One major issue with the modern day blockbuster is that disappointing ‘connect the dots’ feeling they can engender when the storyline takes a back seat to the impressive action sequences and is only used to loosely string them together. Although Mission: Impossible Rogue Nation sits firmly within that blockbuster sphere and, undoubtedly, the action sequences are impressive – the motorbike chase in particular (yes, it’s really him and he’s really riding a motorbike) – then the narrative is pulled taut across the two hour duration, allowing director Christopher McQuarrie to beat out a fast and sustained pace throughout, meaning the spectacle feels justified and not gratuitous.
This marks the fifth time Tom Cruise has donned his Ethan Hunt cap and by now it’s fair to say he knows what he’s doing. The slightly unnerving thing is that he seems to be getting younger with each outing, Rogue Nation being no exception, as he leads his trusty IMF team once again in the fight against another shadowy foe (played with suitable Bond-villain-esque silliness by Sean Harris). And there is a definite extra waft of Bond here; an ex-agent working to take down their former employers and bring chaos and destruction to the world, our hero being outcast and hunted by his own organisation – see Skyfall – and Cruise even getting into his tux at one point. Ethan Hunt always was a bit like the American James Bond anyway but this time they’ve really gone for it. And why not? It works.
Ving Rhames is the only other surviving cast member from 1996’s first installment – in what has since grown into a billion dollar franchise – and does what’s asked of him, within the limited scope of his character’s involvement, commendably. He certainly gives Simon Pegg a run for his money in terms of generating the biggest laugh and, it must be said, with far less effort. Jeremy Renner and Sir Alec Baldwin (OK, so he’s not really a knight) round off the cast with a decent sub-plot rivalry that adds nicely to the espionage levels required to keep things in enough jeopardy to ensure the plot stays engaging.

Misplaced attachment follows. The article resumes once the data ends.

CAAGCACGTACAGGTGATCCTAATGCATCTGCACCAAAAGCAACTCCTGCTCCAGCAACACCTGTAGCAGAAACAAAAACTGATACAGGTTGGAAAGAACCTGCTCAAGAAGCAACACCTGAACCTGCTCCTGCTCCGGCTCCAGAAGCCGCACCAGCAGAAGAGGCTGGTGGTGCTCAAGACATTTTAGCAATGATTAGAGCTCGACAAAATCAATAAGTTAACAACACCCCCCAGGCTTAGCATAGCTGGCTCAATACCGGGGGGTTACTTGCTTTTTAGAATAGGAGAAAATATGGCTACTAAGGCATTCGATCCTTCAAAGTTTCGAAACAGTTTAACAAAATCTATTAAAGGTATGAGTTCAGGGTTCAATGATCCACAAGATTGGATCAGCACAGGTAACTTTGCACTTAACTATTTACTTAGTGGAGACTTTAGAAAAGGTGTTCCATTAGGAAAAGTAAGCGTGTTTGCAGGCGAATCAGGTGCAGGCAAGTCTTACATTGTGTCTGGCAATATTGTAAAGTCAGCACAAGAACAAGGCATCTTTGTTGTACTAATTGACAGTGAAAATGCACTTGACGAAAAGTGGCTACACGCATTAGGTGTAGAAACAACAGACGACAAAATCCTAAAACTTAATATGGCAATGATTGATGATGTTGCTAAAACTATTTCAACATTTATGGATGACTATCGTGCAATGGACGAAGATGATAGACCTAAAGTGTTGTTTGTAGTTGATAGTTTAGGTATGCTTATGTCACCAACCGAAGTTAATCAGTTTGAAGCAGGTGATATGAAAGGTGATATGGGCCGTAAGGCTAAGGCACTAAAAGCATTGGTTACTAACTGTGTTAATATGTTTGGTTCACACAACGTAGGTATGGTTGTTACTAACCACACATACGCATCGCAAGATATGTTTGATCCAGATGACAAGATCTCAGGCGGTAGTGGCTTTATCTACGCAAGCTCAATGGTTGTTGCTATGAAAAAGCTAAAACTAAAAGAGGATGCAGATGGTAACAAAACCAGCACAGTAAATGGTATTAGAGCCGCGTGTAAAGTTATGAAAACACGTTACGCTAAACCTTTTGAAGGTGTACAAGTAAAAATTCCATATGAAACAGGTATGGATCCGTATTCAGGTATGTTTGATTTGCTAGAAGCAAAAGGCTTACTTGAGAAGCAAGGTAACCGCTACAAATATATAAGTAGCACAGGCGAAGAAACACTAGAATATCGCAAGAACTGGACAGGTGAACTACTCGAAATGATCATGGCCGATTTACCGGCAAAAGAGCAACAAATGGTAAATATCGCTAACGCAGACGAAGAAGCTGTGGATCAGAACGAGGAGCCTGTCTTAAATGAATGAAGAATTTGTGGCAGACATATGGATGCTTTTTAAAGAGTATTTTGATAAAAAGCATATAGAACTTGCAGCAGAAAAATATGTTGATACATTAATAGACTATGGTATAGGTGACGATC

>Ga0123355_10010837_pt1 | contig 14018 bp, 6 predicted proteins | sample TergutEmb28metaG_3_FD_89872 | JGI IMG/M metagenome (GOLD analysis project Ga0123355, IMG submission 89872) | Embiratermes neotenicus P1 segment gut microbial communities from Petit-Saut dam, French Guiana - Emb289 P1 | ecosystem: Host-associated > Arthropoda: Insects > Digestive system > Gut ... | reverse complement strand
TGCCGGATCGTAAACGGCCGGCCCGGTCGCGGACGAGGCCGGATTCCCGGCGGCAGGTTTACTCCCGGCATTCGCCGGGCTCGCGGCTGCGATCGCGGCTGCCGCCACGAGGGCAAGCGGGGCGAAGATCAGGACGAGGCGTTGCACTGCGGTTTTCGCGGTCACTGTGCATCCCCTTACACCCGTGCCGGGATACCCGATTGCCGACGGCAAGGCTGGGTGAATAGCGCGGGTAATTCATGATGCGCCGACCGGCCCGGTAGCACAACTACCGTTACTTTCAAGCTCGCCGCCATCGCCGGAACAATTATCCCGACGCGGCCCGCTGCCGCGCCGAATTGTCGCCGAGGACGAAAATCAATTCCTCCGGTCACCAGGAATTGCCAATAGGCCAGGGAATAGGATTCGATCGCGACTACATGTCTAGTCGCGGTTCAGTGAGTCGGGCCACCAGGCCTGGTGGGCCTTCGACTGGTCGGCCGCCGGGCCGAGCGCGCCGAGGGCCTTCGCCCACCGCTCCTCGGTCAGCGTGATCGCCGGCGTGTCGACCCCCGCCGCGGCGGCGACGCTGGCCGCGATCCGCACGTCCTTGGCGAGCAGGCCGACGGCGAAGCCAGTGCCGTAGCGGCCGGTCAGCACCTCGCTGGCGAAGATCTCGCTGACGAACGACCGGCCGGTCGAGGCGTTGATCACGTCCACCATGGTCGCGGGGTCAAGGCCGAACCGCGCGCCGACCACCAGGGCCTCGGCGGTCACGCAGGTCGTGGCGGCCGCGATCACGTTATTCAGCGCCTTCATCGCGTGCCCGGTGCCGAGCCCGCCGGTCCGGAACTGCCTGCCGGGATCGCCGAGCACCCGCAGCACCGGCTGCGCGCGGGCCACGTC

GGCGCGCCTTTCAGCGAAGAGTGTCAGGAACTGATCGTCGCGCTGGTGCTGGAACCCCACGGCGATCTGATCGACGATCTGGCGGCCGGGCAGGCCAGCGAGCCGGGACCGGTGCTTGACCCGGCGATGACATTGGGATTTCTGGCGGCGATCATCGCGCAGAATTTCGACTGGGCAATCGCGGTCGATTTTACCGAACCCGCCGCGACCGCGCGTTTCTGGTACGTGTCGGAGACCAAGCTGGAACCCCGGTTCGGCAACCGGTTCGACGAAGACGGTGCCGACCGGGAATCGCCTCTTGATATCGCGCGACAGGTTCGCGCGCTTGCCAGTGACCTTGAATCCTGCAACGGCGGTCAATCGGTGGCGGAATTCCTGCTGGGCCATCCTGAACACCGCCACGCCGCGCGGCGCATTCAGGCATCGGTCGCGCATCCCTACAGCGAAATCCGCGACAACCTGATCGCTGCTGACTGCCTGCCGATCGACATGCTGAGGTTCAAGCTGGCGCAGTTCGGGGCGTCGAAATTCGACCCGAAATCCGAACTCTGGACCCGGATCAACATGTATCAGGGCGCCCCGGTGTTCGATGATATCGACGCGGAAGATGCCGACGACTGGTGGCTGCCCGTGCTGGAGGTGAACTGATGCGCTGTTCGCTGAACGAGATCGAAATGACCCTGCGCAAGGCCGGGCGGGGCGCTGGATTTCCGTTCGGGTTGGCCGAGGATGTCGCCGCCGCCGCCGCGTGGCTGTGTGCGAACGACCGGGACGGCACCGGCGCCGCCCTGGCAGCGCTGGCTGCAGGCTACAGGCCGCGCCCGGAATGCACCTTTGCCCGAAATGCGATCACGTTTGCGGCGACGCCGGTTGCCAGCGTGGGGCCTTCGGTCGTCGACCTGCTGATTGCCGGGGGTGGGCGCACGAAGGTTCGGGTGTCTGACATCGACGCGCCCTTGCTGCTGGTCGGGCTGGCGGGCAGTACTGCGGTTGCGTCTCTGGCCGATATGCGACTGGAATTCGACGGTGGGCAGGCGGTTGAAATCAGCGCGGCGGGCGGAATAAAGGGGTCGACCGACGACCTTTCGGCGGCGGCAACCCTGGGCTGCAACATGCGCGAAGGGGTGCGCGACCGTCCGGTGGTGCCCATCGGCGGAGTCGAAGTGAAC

This is an action movie, and a big one at that, so let’s talk action. Clinical, impactive and brilliantly captured, punctuated by some knowingly self-referential comic relief, and maintaining the tropes of this franchise that audiences around the world have come to know and love, the action is a lot of fun with only the odd unoriginal and unnecessary moment. It doesn’t try to get overly complicated or grand in its design; there’s a bad guy, wanting to do bad things, and Tom Cruise and his team have to stop him. It’s quite nice to see such a simple concept realised so simply and effectively, allowing the filmmakers to take all the good bits from the previous four Mission: Impossible films and use them, build on them and add some new stuff into the mix too. The resultant blend is intelligent enough, slick enough and ultimately fun enough to make the finished flavour entirely agreeable to its audience.
Cruise’s Peter Pan physicality is among the stars of the show, one pretty astounding example seeing him escape from being handcuffed to a twelve-foot pole will genuinely drop the jaw in awe, and in the excellent, if under dressed, Rebecca Ferguson he finds his match and partner in crime.
Mission: Impossible Rogue Nation knows exactly what it is and goes about achieving it very well; good solid entertainment delivered with experience and buckets of ability, proving once again that Cruise still has what it takes to open a movie.